posted at 8:31 pm on September 17, 2016 by John Sexton
Matthew Apperson, the man who shot at George Zimmerman last May, has been convicted of attempted second-degree murder. From CNN:
Matthew Apperson, 27, also was found guilty of shooting into a vehicle and aggravated assault with a firearm, Michelle Kennedy, spokeswoman for the 18th Judicial Circuit, said.
A jury deliberated for four hours. Apperson will be sentenced October 17.
In case you’ve forgotten this incident, Apperson claimed that last May Zimmerman threatened him with a gun while the two were driving and that he fired a shot through the window of Zimmerman’s Honda Ridgeline in self-defense. However, prosecutors pointed out that Zimmerman’s window had been up when the shot was fired, causing glass to shatter and injure Zimmerman. From the Orlando Sentinel:
To discredit Apperson’s testimony that he felt in fear of his life when he saw Zimmerman flash a gun first, Stone relied on two pieces of evidence: Zimmerman’s window was rolled up when the shot was fired and his windows were too darkly tinted for anyone to see inside. Police officers and crime scene analysts verified that information during the trial.
Apperson and Zimmerman had a previous encounter a year earlier in 2014 when Apperson told Zimmerman he was wrong to shoot Trayvon Martin. The Orlando Sentinel notes that the Martin case was brought up repeatedly by Apperson’s defense attorney:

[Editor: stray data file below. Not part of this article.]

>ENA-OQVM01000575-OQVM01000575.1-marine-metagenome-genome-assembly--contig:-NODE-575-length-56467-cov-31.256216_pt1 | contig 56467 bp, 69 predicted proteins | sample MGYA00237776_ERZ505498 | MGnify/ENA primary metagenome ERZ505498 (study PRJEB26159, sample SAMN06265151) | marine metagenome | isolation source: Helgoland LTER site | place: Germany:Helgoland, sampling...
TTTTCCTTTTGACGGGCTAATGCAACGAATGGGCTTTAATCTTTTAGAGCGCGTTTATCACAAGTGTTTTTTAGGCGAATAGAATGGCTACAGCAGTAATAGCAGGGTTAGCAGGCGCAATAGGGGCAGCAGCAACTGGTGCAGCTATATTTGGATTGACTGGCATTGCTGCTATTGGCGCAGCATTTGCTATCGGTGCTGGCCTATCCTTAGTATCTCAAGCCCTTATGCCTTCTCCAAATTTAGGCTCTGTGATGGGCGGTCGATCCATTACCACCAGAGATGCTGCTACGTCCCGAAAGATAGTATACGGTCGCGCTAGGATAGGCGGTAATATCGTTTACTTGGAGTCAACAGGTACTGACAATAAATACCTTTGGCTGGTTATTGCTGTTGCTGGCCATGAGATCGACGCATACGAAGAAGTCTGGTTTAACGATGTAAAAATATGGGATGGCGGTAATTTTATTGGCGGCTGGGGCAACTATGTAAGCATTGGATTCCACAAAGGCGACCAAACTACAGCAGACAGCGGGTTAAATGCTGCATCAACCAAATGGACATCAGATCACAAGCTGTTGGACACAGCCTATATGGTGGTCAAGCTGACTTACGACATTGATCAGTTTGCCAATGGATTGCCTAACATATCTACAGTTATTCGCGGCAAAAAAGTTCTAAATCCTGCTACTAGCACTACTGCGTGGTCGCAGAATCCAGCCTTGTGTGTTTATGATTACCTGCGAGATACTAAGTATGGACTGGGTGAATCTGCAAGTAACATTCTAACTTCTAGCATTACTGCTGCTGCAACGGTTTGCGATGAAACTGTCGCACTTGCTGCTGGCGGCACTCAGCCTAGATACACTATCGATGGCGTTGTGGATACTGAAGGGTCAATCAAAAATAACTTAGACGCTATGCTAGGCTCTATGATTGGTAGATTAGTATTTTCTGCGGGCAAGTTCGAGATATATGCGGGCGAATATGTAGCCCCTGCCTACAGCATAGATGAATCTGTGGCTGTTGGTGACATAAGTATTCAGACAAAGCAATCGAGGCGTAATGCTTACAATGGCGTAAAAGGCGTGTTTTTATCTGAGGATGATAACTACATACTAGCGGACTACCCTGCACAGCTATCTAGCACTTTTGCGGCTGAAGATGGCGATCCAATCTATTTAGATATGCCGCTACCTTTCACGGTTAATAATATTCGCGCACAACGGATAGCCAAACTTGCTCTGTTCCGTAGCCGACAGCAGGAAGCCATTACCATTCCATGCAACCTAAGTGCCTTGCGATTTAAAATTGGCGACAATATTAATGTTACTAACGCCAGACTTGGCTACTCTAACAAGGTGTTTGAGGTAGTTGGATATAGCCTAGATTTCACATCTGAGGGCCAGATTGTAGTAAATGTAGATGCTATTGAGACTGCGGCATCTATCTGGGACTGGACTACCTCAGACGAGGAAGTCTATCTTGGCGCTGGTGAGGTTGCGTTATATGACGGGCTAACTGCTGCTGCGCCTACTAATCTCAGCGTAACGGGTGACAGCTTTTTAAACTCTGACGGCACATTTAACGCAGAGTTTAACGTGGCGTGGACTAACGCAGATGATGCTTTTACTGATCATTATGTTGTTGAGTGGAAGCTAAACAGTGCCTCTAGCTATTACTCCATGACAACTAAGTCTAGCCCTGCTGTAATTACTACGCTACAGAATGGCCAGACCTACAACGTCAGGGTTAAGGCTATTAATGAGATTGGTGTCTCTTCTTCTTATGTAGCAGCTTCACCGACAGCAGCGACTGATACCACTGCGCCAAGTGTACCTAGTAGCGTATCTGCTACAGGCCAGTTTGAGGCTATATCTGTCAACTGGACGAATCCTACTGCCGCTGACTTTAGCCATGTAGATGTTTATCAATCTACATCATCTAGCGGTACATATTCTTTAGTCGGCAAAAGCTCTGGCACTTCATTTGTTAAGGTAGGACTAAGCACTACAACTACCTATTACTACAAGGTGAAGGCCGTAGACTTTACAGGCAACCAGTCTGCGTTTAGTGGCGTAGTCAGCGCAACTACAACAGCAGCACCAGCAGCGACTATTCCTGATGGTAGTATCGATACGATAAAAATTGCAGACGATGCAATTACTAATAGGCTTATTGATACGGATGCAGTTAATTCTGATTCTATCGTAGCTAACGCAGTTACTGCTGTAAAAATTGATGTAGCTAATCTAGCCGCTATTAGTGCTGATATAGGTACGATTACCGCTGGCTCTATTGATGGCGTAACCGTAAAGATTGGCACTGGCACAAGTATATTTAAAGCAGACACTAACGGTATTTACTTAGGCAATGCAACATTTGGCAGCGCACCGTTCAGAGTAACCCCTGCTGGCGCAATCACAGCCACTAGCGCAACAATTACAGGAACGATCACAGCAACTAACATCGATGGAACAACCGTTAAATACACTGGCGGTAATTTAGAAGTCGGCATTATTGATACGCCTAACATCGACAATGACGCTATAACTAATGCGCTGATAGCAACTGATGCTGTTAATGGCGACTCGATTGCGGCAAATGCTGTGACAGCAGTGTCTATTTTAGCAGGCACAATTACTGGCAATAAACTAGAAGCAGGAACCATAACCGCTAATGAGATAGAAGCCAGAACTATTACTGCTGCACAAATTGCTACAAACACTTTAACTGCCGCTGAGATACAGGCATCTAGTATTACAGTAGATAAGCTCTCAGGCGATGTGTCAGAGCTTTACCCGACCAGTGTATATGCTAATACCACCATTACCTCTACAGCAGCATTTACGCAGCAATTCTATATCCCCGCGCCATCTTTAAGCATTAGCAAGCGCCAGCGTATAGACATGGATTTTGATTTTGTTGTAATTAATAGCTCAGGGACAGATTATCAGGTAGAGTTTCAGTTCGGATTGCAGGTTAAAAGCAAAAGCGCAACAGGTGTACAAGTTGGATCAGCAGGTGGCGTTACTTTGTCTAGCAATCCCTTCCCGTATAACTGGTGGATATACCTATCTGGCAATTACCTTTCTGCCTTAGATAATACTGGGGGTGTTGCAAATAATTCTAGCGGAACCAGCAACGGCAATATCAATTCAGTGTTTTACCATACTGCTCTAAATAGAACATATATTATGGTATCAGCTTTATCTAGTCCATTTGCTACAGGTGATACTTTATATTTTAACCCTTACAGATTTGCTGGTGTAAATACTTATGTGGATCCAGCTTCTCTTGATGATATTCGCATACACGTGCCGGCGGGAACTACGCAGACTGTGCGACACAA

Defense attorney Michael LaFay, in his closing argument, attacked Zimmerman’s credibility as a major witness in the case. He repeatedly referenced the Trayvon case, questioning Zimmerman about his first encounter with the 17-year-old. LaFay also called Zimmerman’s ex-girlfriend to testify about a fight between her and an armed Zimmerman, which prompted her to call 911.
As Jazz Shaw pointed out last year when this incident first became news, liberal website all reported the story with some variation of the headline “George Zimmerman involved in shooting.” That’s strictly true but today’s verdict clarifies he was involved as the victim of an attempted murder. As Assistant State Attorney Stewart Stone said, “no matter how you feel about George Zimmerman, he he can still be a victim of a crime, and he was in this case.”